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Sneak peek: RareSweets coming to CityCenterDC (and it's not too 'cutesy')

Friday - 7/25/2014, 5:18pm  ET

RareSweets owner and pastry chef Meredith Tomason might not have been able to articulate how she wanted her new CityCenterDC bakery to look, but she knew exactly what she didn’t want. It involved words like “cutesy,” “lacey” and “feminine.”

The cakes, cookies and other pastries will be sweet enough.

That’s why the lines and colors planned for the RareSweets space — designed by Allison Cooke of Core architecture and design firm — are clean and neutral.

Neutral-colored paneling will cover the walls, augmented by cut-outs meant to recall old-fashioned cookbooks and pie-savers. Instead of the Carrera marble more typical in bakeries, the display case features a mink marble with very regular lines. And the floor, with large hexagon tiles, reflects the old-fashioned black-and-white hexagons of old, said Cooke.

The idea was to mirror Tomason’s baking style, which takes old-fashioned recipes and reimagines them for the modern palate.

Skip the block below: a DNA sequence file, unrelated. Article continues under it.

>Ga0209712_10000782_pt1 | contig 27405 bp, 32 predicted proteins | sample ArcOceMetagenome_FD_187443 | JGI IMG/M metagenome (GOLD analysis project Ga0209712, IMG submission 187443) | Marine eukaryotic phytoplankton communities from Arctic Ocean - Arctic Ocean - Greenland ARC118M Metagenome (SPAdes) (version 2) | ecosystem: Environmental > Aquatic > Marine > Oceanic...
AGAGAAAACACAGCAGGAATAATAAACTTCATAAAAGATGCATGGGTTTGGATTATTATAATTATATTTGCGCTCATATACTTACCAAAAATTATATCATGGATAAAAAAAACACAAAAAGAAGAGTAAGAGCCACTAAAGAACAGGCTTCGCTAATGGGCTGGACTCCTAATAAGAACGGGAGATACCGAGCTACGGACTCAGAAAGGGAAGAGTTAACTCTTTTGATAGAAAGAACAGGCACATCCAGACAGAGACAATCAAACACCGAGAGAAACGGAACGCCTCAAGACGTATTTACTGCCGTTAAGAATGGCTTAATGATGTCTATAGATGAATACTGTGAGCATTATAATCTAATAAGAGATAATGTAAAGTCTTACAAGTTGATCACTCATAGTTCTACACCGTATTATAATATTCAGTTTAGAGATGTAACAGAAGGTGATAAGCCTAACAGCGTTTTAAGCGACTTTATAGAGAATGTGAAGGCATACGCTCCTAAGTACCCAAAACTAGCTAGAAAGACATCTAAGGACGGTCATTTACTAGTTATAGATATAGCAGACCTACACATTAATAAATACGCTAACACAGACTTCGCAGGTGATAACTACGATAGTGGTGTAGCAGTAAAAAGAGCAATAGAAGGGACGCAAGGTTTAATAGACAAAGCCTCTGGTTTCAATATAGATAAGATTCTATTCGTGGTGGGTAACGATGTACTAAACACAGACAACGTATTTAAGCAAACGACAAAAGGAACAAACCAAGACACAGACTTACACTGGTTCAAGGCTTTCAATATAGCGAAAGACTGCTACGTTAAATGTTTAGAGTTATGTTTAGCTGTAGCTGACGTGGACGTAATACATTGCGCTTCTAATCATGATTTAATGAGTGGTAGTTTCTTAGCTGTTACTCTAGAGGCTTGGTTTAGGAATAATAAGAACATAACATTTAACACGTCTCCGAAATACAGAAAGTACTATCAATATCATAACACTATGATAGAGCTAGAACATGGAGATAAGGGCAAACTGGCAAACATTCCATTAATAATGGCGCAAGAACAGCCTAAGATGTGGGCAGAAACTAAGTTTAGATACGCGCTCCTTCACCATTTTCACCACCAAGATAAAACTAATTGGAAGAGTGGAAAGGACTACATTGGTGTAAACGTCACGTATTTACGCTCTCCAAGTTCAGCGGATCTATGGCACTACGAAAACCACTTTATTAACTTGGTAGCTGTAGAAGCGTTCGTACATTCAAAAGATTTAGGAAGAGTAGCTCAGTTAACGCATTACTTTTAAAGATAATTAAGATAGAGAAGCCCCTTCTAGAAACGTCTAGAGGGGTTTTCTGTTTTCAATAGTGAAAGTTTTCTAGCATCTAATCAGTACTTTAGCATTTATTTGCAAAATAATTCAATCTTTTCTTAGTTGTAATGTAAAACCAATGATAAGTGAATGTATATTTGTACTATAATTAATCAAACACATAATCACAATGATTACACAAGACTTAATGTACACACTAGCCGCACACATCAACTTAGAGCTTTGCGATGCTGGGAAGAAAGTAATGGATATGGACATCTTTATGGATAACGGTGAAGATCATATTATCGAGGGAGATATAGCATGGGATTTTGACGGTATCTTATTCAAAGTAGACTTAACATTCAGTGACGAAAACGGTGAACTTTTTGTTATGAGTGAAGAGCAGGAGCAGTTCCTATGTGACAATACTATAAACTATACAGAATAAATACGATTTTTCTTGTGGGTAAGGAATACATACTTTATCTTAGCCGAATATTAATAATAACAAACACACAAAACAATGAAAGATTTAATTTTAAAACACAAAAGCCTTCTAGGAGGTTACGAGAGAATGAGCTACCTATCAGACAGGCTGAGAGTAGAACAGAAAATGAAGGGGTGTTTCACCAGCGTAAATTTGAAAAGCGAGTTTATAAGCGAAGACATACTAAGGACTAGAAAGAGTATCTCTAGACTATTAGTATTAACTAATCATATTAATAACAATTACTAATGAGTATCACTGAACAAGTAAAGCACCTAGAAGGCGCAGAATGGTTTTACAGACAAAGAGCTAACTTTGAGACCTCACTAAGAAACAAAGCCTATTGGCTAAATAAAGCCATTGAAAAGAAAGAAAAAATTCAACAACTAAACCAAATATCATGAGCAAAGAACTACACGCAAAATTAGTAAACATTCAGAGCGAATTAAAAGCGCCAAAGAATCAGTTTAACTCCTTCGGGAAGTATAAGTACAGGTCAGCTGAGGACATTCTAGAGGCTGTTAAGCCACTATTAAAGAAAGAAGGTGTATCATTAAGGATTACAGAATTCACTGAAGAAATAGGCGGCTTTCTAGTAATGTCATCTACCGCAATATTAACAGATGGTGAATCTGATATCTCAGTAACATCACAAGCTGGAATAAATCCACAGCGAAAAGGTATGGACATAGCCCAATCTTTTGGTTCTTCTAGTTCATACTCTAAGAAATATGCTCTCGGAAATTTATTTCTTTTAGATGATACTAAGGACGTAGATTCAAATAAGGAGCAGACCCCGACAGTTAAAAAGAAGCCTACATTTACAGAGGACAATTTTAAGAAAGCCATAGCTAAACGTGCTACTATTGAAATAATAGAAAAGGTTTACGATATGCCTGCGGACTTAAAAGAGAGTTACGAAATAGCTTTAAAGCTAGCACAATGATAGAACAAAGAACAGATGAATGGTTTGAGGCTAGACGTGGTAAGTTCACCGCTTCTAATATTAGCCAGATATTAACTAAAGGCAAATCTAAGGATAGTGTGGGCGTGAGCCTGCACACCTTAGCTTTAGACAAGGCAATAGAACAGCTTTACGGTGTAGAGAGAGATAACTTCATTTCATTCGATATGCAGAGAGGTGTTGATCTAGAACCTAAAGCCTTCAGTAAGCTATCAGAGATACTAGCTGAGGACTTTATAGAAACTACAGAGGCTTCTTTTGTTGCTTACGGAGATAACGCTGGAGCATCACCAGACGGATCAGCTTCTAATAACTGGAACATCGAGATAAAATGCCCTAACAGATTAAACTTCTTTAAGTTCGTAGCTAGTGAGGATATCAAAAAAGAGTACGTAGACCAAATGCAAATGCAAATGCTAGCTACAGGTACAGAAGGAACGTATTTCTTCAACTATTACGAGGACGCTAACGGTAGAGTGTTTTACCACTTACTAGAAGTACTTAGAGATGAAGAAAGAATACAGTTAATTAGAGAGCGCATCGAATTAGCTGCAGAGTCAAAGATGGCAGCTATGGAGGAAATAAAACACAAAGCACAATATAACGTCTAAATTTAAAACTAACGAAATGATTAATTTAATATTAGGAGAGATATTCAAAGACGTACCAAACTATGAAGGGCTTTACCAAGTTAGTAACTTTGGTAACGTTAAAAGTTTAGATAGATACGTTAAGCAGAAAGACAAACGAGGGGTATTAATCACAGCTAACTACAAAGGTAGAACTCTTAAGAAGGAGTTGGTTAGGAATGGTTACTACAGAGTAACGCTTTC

Think an updated version of a 1910 chocolate layer cake recipe, or red velvet cake made with something that would naturally turn it red: beets. There are also Tomason’s family recipes, some of which, like the cocoa crinkles, don’t need tweaking.

“That’s a recipe I grew up making. I’m not changing them at all,” she said. “They’re the perfect food.”

The bakery will offer a range of retail treats, including cookies and brownies, as well as slices of layer cakes, Tomason’s signature mini-Bundts and breakfast pastries. Passersby will also be able to see a special treat of the day in a jewel box-style case in the front window.

Tomason’s bakery is the first local business to be announced for CityCenterDC, the massive retail, office and residential development in downtown D.C. on the site of the former convention center.

When Tomason moved to D.C. from New York a little over a year ago to launch her own business, she didn’t necessarily think that she’d be opening in the city’s most anticipated development in years. She launched her wholesale business out of Union Kitchen last spring and has been looking for brick-and-mortar space for the past year.

“I wanted this to be in a location that is at the forefront of things here, and CityCenter is definitely that,” Tomason said. “I hope that people appreciate us being there among all these bigger brands. It's very exciting and slightly scary, but we're doing everything we can to make sure everyone’s excited."

© 2014 American City Business Journals, Inc.